Reviewed by Kathleen Kirby
To inaugurate their new venue, The New McCree Theatre chose to open this season with the Tony Award winning Memphis, a musical set in the fifties’ South. Based loosely on actual events, this Joe Dipietro and David Bryan script and music tells the story of a downhome white fellow who wanders into a black club on Beale Street one night and falls in love – first with the music and then with the girl.
Huey Calhoun, played with enthusiasm and acute naiveté by Joshua Bleau, doesn’t seem to grasp the significance of the racial divide that exists in his hometown. Enamored by the music (“The Music of My Soul”) he soon falls in love with the club owner’s sister Felecia, played here by vocally adept Marianna Gillespie. It’s his determination to get her on the radio so a broader audience can share in this sound that drives the rest of the action.
Besides enthusiasm, Bleau brings a strong voice to the range of vocals evident in his many singing numbers. He is at the center of nearly every scene/song, so it was no wonder that his voice started to scratch by the end of the night Friday.
Felecia’s brother DelRay (Daniel Lopez) owns the club and is understandably concerned about his sister’s well being and skeptical of Huey’s ability and his motives. Lopez exhibits his terrific vocal ability more than once, but especially as he sings “She’s My Sister”.
While these three are at the center of the action, there is a strong supporting cast with them. First, as Huey’s mother, Ann Oravetz moves her character from a frightened, racially insensitive woman to a place of strength with her second act “Change Don’t Come Easy”. Joined here by Lopez and two other club denizens, Gator (Fred Fife) and Bobby (Justin Searcy), this one sparked cheers and applause from the audience.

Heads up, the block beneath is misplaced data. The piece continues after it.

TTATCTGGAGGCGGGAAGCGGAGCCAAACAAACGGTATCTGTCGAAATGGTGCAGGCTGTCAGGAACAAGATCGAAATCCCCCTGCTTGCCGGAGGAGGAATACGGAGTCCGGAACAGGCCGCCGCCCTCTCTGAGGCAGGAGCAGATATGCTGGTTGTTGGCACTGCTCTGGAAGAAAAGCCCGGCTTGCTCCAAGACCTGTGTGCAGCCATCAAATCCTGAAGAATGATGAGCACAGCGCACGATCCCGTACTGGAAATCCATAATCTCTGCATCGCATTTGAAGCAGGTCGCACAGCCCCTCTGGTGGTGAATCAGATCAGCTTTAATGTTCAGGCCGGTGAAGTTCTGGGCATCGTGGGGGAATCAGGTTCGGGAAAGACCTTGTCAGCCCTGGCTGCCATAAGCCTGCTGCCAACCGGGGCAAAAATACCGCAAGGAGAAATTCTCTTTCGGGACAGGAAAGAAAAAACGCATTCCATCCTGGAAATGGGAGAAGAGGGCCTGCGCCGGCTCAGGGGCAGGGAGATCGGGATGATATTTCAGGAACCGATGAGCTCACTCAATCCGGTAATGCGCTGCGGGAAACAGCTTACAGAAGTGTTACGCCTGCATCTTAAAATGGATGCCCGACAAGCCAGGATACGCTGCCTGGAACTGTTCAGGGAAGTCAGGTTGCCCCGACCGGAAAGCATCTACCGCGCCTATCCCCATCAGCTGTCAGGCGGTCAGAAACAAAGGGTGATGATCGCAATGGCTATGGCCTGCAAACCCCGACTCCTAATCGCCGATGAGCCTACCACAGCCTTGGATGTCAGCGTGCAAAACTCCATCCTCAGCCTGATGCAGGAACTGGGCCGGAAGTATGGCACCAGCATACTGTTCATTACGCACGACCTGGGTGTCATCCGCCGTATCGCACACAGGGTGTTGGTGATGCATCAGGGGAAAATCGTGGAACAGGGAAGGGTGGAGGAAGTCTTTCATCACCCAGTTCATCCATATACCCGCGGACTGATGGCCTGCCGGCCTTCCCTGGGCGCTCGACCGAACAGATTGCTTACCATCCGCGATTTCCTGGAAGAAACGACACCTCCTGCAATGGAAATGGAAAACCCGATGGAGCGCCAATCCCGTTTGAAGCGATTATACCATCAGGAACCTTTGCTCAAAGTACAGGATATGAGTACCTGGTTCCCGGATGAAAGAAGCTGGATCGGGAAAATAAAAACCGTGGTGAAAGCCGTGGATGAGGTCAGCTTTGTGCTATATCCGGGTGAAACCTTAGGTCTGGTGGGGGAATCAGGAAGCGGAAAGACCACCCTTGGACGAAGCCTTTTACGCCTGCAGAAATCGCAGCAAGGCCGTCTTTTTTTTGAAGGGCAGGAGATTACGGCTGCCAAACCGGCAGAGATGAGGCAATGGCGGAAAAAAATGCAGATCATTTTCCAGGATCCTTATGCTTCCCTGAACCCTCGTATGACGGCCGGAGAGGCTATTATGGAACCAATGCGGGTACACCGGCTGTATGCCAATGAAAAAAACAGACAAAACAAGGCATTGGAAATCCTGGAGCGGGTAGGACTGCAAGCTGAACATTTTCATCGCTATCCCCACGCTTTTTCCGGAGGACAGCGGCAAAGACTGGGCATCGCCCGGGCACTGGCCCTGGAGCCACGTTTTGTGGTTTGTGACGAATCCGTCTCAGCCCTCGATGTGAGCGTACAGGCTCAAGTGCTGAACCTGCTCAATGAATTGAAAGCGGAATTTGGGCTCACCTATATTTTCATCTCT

In his determination to get Felicia on the air, Huey forces his way into a radio station where he manages to do just that. The rest is history even though the manager, played by Steven Visser, isn’t keen on the idea from the start and threatens to fire him. Visser plays two more of these pompous roles as Huey makes his way up the ladder.
Memphis is a story about love and loss. It covers a range of issues – prejudice, violence, hardship, stardom, failure, and redemption – and presents them with vocal and instrumental know-how.
Director Cathye Johnson’s touch is evident in the clever and efficient management of set changes and musical choreography. She has positioned the “McCree-Memphis” Band, directed by Phil Young, right on stage behind a scrim/screen but in full view. It works well since all the singers are miked and easy to hear.
There is collaboration at work on this production with folks, including actors and two co-directors from Light in the Dark Musical Theatre Company involved in performance aspects. Combining folks from various companies as well as opening in a totally new place has to have presented a series of challenges. Still, this show is well worth heading to Northwestern HS to enjoy the story, the music, the history and the effort this organization puts forth to entertain and to fulfill their mission – “To tell the African American story in the African American voice”.
Memphis continues today at 2:00 and 7:00 pm and October 17 and 18 at 7:00 pm and October 19 at 2:00 and 7:00 pm. For more information and tickets contact the box office at 810-787-2200 or online at https://www.thenewmccreetheatre.com/memphis-musical.html